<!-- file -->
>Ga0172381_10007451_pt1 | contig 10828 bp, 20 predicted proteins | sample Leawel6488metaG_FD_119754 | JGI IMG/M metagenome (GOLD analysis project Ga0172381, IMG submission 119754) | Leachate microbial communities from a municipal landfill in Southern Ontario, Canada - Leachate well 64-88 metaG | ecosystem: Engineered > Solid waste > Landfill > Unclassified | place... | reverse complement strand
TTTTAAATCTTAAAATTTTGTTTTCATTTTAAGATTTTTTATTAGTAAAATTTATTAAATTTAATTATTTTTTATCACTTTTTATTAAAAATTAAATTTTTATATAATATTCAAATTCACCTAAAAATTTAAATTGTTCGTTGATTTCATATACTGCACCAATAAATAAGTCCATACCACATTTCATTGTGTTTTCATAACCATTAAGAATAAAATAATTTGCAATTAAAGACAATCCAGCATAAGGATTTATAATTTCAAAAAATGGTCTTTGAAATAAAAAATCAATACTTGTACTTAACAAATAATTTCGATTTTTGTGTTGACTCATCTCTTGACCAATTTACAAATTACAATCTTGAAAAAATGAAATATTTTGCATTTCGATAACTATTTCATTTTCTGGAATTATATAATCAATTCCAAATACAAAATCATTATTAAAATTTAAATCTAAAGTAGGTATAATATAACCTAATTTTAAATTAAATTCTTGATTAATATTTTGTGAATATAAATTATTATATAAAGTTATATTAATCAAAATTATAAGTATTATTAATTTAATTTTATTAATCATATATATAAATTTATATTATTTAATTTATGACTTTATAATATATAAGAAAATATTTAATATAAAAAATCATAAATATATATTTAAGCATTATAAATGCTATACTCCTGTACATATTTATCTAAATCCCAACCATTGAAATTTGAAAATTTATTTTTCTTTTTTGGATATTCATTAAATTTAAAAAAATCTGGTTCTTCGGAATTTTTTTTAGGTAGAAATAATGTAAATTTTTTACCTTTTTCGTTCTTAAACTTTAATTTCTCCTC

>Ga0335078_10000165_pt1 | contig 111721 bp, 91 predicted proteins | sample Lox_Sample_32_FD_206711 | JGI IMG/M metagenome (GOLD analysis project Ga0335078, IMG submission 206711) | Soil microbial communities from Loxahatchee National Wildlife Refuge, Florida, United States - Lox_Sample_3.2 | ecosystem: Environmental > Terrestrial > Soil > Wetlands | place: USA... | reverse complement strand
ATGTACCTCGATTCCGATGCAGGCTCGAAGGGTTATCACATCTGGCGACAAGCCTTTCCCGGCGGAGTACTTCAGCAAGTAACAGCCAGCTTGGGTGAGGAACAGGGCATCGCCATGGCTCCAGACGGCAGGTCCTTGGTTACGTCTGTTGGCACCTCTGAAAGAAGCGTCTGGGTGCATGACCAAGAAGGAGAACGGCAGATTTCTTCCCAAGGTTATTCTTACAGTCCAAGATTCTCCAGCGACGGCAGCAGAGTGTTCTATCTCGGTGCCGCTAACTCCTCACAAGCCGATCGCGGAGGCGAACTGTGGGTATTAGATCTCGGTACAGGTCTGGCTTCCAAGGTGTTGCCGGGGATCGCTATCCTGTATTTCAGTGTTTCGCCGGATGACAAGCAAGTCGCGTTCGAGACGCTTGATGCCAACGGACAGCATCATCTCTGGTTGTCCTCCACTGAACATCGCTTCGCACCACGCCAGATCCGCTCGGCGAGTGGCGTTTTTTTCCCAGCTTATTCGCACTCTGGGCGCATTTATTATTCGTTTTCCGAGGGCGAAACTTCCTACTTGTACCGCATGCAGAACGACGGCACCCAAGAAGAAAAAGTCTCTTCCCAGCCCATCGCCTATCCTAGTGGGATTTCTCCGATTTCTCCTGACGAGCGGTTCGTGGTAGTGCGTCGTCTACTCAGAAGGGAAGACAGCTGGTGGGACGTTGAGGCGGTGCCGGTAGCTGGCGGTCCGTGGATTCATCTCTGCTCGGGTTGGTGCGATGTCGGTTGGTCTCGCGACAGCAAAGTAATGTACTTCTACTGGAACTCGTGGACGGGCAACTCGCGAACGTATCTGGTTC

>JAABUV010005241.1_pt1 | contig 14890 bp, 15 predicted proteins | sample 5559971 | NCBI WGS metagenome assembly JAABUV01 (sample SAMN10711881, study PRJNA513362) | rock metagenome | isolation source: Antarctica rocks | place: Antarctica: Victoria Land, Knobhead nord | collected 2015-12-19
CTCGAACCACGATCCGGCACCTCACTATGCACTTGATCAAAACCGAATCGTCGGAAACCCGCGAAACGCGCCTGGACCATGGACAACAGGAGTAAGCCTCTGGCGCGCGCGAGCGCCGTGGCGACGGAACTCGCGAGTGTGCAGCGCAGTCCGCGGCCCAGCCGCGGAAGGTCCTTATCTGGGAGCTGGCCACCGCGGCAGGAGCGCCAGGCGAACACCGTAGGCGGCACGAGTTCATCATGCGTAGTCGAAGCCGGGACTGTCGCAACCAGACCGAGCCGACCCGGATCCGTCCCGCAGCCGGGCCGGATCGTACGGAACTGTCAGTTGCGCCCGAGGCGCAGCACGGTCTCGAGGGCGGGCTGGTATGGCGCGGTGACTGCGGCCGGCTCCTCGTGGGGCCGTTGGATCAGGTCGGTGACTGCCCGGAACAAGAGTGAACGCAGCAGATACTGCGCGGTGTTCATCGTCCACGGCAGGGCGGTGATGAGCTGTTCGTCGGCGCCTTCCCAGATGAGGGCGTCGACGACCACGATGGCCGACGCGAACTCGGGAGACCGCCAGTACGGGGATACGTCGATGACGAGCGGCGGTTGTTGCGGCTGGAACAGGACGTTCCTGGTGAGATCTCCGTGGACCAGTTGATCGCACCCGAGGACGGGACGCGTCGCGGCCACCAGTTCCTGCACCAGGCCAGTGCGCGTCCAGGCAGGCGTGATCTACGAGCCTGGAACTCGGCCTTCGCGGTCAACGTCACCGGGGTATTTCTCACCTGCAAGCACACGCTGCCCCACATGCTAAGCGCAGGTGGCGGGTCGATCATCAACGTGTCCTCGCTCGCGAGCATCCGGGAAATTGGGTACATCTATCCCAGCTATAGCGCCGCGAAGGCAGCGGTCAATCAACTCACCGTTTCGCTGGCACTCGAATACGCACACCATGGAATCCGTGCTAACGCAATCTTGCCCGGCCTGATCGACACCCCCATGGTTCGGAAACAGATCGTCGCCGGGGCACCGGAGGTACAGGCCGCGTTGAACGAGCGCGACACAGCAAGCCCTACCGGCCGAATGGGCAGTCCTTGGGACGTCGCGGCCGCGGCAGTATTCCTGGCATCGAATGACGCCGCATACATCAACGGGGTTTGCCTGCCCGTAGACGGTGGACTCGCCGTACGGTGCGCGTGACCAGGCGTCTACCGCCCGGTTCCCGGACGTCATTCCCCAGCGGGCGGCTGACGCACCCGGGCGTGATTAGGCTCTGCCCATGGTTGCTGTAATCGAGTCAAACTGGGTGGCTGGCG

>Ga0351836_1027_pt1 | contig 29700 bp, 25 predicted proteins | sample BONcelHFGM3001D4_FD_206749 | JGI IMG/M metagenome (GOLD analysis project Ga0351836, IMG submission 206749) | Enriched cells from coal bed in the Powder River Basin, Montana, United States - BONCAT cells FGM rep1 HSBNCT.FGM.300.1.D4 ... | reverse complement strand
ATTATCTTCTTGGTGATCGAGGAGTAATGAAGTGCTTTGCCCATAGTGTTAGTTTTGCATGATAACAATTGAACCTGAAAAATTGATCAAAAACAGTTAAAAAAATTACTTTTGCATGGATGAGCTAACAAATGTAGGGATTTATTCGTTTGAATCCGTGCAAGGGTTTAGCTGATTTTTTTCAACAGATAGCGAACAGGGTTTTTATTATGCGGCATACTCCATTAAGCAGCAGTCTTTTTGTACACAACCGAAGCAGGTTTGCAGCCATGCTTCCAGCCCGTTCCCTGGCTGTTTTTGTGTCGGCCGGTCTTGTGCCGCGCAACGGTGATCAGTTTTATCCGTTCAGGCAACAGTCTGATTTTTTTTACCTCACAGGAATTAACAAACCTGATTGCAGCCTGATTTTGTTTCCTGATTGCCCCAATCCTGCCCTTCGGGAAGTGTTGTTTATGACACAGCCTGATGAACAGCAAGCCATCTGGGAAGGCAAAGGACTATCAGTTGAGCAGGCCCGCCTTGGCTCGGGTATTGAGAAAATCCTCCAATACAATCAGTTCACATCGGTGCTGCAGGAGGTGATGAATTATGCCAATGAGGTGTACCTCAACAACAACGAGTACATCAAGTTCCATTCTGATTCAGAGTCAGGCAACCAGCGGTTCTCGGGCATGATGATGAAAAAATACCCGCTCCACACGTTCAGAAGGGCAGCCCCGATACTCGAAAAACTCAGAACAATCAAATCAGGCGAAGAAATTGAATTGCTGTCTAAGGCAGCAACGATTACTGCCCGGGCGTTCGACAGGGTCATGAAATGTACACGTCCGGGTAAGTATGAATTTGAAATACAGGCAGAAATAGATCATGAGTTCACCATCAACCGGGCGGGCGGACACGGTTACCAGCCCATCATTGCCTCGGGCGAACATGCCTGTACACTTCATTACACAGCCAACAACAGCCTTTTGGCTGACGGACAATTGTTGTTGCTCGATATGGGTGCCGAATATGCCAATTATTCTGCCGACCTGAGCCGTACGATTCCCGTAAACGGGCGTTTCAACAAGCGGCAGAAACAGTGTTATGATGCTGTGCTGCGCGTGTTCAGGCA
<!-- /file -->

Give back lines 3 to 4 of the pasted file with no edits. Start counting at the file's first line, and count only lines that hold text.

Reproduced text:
>Ga0335078_10000165_pt1 | contig 111721 bp, 91 predicted proteins | sample Lox_Sample_32_FD_206711 | JGI IMG/M metagenome (GOLD analysis project Ga0335078, IMG submission 206711) | Soil microbial communities from Loxahatchee National Wildlife Refuge, Florida, United States - Lox_Sample_3.2 | ecosystem: Environmental > Terrestrial > Soil > Wetlands | place: USA... | reverse complement strand
ATGTACCTCGATTCCGATGCAGGCTCGAAGGGTTATCACATCTGGCGACAAGCCTTTCCCGGCGGAGTACTTCAGCAAGTAACAGCCAGCTTGGGTGAGGAACAGGGCATCGCCATGGCTCCAGACGGCAGGTCCTTGGTTACGTCTGTTGGCACCTCTGAAAGAAGCGTCTGGGTGCATGACCAAGAAGGAGAACGGCAGATTTCTTCCCAAGGTTATTCTTACAGTCCAAGATTCTCCAGCGACGGCAGCAGAGTGTTCTATCTCGGTGCCGCTAACTCCTCACAAGCCGATCGCGGAGGCGAACTGTGGGTATTAGATCTCGGTACAGGTCTGGCTTCCAAGGTGTTGCCGGGGATCGCTATCCTGTATTTCAGTGTTTCGCCGGATGACAAGCAAGTCGCGTTCGAGACGCTTGATGCCAACGGACAGCATCATCTCTGGTTGTCCTCCACTGAACATCGCTTCGCACCACGCCAGATCCGCTCGGCGAGTGGCGTTTTTTTCCCAGCTTATTCGCACTCTGGGCGCATTTATTATTCGTTTTCCGAGGGCGAAACTTCCTACTTGTACCGCATGCAGAACGACGGCACCCAAGAAGAAAAAGTCTCTTCCCAGCCCATCGCCTATCCTAGTGGGATTTCTCCGATTTCTCCTGACGAGCGGTTCGTGGTAGTGCGTCGTCTACTCAGAAGGGAAGACAGCTGGTGGGACGTTGAGGCGGTGCCGGTAGCTGGCGGTCCGTGGATTCATCTCTGCTCGGGTTGGTGCGATGTCGGTTGGTCTCGCGACAGCAAAGTAATGTACTTCTACTGGAACTCGTGGACGGGCAACTCGCGAACGTATCTGGTTC